What to expect at the Oranjezicht City Farm Market

A review of Cape Town's popular urban market.

by: Melissa Sutherland | 25 Aug 2014
oranjezicht city farm

The first time the words ‘locavore’ and ‘food miles’ entered my vocabulary was after reading Barbara Kingsolver‘s brilliant memoir, ‘Animal, vegetable, miracle’ on eating seasonally. I started thinking seriously about food security.  These days it seems everyone is planting up their kitchen garden. The current site of the Oranjezicht City Farm used to supply the Cape Colony with fruit and vegetables. At the end of 2012 part of the original farm, which had been a disused bowling green, was returned to its original use.

I had been meaning to visit this neighbourhood goods market for a while. Friends were posting photos of their newly planted-up lettuce boxes, ‘Inspired by my visit to the Oranjezicht farm market’. I had ‘liked’ and befriended the OZCF, but we were yet to meet. The weather for our first date was gorgeous. Spring has come early to Cape Town and nothing says Spring more than the fresh bright green asparagus which peeked enticingly out from their Facebook photo soil.

Parking didn’t seem to be a problem, but then we came early. The OZCF is much smaller than I had imagined. The market fits under a large tent. Because of the unique setting there is plenty of space to sit and enjoy the culinary delights either near the playground or in the vegetable garden with its comfortable wooden benches and gorgeous views.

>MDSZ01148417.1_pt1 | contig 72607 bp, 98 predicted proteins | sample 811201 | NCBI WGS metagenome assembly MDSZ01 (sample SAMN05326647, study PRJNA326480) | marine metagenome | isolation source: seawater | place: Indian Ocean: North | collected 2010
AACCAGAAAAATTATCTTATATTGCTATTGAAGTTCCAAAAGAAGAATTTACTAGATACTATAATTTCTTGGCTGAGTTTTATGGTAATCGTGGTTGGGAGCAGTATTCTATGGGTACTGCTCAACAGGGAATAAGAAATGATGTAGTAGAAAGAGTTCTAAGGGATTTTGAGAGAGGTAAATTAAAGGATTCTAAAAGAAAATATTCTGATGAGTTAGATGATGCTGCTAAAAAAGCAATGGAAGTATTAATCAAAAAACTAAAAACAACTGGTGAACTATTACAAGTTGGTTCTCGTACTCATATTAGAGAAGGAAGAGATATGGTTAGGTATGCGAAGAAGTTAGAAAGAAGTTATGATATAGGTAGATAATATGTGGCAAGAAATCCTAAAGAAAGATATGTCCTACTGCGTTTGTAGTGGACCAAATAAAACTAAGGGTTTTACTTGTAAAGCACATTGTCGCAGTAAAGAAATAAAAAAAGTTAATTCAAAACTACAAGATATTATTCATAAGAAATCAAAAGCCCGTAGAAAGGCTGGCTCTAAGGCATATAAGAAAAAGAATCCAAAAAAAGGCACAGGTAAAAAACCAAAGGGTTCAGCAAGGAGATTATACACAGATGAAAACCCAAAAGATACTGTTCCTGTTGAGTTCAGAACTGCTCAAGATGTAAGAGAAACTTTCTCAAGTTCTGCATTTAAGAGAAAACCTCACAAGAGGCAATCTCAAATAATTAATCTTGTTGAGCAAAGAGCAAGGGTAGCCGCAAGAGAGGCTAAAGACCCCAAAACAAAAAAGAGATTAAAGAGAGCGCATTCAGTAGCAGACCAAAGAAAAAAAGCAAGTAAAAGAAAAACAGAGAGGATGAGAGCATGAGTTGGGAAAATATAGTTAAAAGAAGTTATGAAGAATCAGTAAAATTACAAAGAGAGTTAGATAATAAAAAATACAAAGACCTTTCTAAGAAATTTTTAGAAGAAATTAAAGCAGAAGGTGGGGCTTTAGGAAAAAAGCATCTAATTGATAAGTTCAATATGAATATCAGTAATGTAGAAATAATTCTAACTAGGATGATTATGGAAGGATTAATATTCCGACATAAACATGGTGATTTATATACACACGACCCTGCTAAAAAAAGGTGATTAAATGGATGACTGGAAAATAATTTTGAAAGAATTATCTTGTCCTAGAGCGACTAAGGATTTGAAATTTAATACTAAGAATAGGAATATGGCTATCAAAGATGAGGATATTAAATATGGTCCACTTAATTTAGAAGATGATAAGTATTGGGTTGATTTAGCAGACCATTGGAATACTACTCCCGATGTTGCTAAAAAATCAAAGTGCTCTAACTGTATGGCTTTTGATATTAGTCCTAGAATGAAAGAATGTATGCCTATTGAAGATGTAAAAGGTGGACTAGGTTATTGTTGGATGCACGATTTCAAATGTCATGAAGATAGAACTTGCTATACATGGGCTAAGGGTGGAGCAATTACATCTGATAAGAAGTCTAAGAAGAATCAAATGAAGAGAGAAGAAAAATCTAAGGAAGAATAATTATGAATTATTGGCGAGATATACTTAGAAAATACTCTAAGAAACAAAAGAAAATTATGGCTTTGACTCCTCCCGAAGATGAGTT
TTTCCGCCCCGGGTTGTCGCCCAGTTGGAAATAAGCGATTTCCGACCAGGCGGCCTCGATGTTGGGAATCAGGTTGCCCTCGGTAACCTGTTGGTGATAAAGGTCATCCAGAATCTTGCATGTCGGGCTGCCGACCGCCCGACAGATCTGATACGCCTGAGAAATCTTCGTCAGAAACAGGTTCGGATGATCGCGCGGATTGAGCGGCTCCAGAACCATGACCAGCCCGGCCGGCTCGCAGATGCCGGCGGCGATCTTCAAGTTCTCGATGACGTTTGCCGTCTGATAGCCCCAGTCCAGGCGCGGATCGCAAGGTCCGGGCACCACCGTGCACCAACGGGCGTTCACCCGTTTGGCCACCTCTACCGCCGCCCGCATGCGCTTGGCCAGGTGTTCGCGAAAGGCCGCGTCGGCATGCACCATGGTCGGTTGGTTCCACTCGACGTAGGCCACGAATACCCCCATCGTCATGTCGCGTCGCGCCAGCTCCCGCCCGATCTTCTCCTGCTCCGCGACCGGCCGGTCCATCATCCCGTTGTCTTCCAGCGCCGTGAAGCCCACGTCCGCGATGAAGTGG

The market operates on a cash basis and is open on Saturdays from 9 -2. We headed for the coffee stand and bought some butter kuchen and a delicious steamed vegetarian bun filled with shiitake mushrooms. Wild Geranium cordial followed as well as a generous stick of organic kudu droewors. Even the dog was catered for with Mr Biggles’ dog biscuits!

A brisk trade was happening at the veggie stall– so brisk in fact that according to Sheryl Ozinsky the visionary founder, she had been able to sell the freshly harvested asparagus at R100 a bunch! She encouraged me to go and see where they were planted. A friendly South American volunteer showed me where they grew, before setting off to harvest fresh kale for the market. Everyone volunteers and has day jobs and the market itself takes 3 days to set up. There are currently no plans to host the market more often.

The atmosphere is relaxed, happy and family friendly. Nestling in the city bowl hovering between the mountain and the sea, the Oranjezicht City Farm is urban agriculture at its best. This is a taste of country living in the City Bowl. I even discovered a sprig of parsley in the freshly cleaned toilet bowl!

For more information on Cape Town travel tips, visit Melissa Sutherland's Facebook page.

Read more on: fresh produce  |  cape town  |  markets


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